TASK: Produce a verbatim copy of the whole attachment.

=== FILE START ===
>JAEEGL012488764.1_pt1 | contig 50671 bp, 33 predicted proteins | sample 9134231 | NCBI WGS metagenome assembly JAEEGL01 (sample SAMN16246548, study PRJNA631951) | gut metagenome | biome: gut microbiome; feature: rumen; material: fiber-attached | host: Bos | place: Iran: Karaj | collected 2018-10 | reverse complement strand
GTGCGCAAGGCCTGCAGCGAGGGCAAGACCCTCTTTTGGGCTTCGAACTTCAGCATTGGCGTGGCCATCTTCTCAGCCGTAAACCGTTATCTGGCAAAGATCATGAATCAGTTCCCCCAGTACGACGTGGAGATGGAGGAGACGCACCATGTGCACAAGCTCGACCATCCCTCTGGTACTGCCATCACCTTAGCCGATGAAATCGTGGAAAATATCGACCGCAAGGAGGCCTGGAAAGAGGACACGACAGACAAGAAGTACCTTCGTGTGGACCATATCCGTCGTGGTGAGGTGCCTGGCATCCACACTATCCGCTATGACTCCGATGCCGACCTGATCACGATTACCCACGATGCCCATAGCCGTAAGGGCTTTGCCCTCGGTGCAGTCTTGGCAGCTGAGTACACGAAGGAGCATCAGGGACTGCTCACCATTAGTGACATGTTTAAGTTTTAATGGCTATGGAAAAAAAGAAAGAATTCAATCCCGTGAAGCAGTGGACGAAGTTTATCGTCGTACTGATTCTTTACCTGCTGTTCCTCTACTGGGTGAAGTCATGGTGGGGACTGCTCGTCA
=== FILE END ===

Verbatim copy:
>JAEEGL012488764.1_pt1 | contig 50671 bp, 33 predicted proteins | sample 9134231 | NCBI WGS metagenome assembly JAEEGL01 (sample SAMN16246548, study PRJNA631951) | gut metagenome | biome: gut microbiome; feature: rumen; material: fiber-attached | host: Bos | place: Iran: Karaj | collected 2018-10 | reverse complement strand
GTGCGCAAGGCCTGCAGCGAGGGCAAGACCCTCTTTTGGGCTTCGAACTTCAGCATTGGCGTGGCCATCTTCTCAGCCGTAAACCGTTATCTGGCAAAGATCATGAATCAGTTCCCCCAGTACGACGTGGAGATGGAGGAGACGCACCATGTGCACAAGCTCGACCATCCCTCTGGTACTGCCATCACCTTAGCCGATGAAATCGTGGAAAATATCGACCGCAAGGAGGCCTGGAAAGAGGACACGACAGACAAGAAGTACCTTCGTGTGGACCATATCCGTCGTGGTGAGGTGCCTGGCATCCACACTATCCGCTATGACTCCGATGCCGACCTGATCACGATTACCCACGATGCCCATAGCCGTAAGGGCTTTGCCCTCGGTGCAGTCTTGGCAGCTGAGTACACGAAGGAGCATCAGGGACTGCTCACCATTAGTGACATGTTTAAGTTTTAATGGCTATGGAAAAAAAGAAAGAATTCAATCCCGTGAAGCAGTGGACGAAGTTTATCGTCGTACTGATTCTTTACCTGCTGTTCCTCTACTGGGTGAAGTCATGGTGGGGACTGCTCGTCA